I think Harry Potter has lasting power and there is a lot of good built into it in a way that can stir us up in the right things. The Harry Potter series will prove to be a classic.

Side note: I will not be making this argument for Twilight.

What is the Metanarrative of Harry Potter?

Christians were warned about the dangers of Harry Potter, the draw to the occult, to witchcraft, the likelihood that Satan existed in the very pages of Rowling’s novels. Some, perhaps even some reading this, still wonder whether we should be concerned about in the Potter books. I’m not intending to tread on those concerns; we should always be discerning. But at this point, reviewing the history of the debate, the content of the Potter books, and the professions of faith from their author, it’s hard to come to any other conclusion than that those of us who were once concerned about or opposed to the series were wrong. It’s edifying literature, deliberately full of Christian symbols. – Travis Prinzi

Until recently, I mostly saw how Christians opposed the Harry Potter series and warned of its witchcraft and occult references. I’ve read a few things about how Harry Potter supposedly uses the same “magic words” as actual witchcraft.

That may be true and certainly there is some maturity needed to handle these books just as there is maturity needed for many a book. Readers need to be mature enough to evaluate what is glorified? What is the imparted worldview? What main themes being ingrained through this story? Evil is awesome? Be like Voldemort? Spells are what win battles? Magic rules? Anyone saying that has not read the books.

Harry Potter is all about character over magic. Love over evil. Good triumphing in the end. Battling evil is more about courage and the willingness to lay down your own life than it is about pure knowledge or being able to aim well with your wand. That’s why Harry is not the best wizard, and why Ron is so important and why we need to see Hermione’s heart more than her dazzling skills. Neville represents more of a thirst for revenge than we may like but he also represents perseverance, growth in courage, and honoring the legacy of your parents. Neville also represents the sovereignty and grace of God. The only thing that ultimately distinguishes him from Harry is the fact that Voldemort chose to try to kill infant Harry instead of infant Neville. Their destiny is by no choice of their own and yet their destiny is affected by their very character.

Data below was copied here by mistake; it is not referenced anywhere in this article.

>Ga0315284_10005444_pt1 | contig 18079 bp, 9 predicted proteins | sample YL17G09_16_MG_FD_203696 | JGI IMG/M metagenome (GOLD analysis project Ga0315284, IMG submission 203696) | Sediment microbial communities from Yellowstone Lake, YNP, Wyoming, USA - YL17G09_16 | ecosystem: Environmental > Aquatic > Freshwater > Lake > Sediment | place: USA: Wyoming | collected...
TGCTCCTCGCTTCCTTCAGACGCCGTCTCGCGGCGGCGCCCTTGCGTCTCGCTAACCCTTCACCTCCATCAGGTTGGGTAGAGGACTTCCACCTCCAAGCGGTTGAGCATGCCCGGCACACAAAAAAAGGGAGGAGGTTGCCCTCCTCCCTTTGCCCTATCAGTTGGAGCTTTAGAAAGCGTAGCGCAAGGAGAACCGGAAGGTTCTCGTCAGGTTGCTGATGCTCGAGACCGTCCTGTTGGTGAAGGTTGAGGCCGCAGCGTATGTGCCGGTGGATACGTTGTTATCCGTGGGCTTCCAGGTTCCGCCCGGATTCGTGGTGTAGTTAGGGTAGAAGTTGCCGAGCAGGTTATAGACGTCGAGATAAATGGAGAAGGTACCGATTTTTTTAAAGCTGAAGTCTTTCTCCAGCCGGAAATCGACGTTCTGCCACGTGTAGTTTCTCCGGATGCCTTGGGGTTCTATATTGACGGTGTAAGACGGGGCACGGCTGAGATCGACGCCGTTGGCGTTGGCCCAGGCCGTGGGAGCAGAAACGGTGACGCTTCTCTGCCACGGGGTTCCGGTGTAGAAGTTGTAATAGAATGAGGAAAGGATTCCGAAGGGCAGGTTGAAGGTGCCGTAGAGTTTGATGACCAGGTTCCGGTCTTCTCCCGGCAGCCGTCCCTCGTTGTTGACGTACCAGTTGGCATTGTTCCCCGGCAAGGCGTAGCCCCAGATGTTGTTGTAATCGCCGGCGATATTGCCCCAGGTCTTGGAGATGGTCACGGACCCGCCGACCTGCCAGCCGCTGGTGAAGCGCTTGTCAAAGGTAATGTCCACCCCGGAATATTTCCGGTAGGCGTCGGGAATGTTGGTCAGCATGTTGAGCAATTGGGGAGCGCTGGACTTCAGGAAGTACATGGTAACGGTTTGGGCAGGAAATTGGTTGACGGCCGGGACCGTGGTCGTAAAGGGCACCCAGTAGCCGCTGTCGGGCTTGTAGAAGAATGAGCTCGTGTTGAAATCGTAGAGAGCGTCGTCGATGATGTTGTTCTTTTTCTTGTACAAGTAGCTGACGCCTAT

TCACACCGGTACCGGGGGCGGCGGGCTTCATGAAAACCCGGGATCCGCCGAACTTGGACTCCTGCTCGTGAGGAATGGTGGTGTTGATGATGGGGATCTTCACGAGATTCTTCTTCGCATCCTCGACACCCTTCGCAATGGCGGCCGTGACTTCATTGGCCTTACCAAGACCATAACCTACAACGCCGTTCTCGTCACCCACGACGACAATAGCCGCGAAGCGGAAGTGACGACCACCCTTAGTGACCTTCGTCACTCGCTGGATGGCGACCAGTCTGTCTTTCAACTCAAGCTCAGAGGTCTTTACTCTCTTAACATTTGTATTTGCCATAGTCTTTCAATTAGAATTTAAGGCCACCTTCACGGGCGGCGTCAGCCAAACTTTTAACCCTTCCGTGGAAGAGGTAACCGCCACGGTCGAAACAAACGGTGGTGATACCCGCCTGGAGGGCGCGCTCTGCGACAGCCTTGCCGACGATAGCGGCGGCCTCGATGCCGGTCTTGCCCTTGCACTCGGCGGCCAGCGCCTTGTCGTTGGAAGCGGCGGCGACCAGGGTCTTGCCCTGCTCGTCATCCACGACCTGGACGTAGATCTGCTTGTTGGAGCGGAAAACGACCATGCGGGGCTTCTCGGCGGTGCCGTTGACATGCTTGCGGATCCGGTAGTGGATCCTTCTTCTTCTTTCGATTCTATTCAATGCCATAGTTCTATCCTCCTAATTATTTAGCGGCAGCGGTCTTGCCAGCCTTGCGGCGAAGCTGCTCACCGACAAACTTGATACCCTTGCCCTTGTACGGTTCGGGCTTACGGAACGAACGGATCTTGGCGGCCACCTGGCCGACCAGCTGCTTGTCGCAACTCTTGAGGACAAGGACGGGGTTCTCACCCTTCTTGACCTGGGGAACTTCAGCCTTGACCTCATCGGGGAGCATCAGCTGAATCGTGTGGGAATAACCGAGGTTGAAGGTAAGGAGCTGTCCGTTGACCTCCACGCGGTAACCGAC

Truly, truly, I say to you, unless a grain of wheat falls into the earth and dies, it remains alone; but if it dies, it bears much fruit. Whoever loves his life loses it, and whoever hates his life in this world will keep it for eternal life. (John 12:24-25 ESV)

Think about these themes: the destiny of good to triumph over evil, sacrifice and the willingness to lay down your own life being the route to victory, loyalty, friendship, love. Doesn’t sound like a terrible story rooted in the occult to me.

Why will Harry Potter last?

Consider the long-standing, complicated issue of fate and free will, which has been endlessly debated in systematics and caused harsh and violent lines to be drawn between Christian groups. Now, watch the way events unfold in Oedipus Rex, or in MacBeth, or in Harry Potter, where free will and prophecy fulfillment interact and intersect and weave in and out of each other. The issue, in story form, produces mystery and wonder, whereas in our theological propositions, it tends to produce argument and frustration. Fairy tales give us imaginative access to truth in places our religion textbooks cannot go. – Travis Prinzi

I’m not sure if Harry Potter will have the lasting power of a Lord of the Rings or The Chronicles of Narnia. It might have too many roots in our current culture to be a classic. However, when I think back to my childhood and the 80s and 90s, I can think of no lasting classics like this. Harry Potter stands out. How many other series have been written using similar themes and magic and coming of age children? Along with vampires and other similar themes, I’m guessing too many to count.

I think Harry Potter will still be worth reading (movies get old very quickly!) in 25 years. The themes are so accessible and glorifying of the right things that it will last. The characters are fantastic. The story brings in way too much of the gospel to ignore it. Forget about the movies, read the books. Try not to be moved. Try not to get caught up in the war against evil. Try not to be moved by a character willing to be hated by all in order to be a major component for good. Just try. This is a story that will last because it has so much of the one story we all need.

Greater love has no one than this, that someone lay down his life for his friends. (John 15:13 ESV)

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These are a few books that I simply have not had time to devote an entire post to but felt like they were worth calling attention to: Brave New World, Radical, Crazy Love, and Focus: The Art and Soul of Cinema.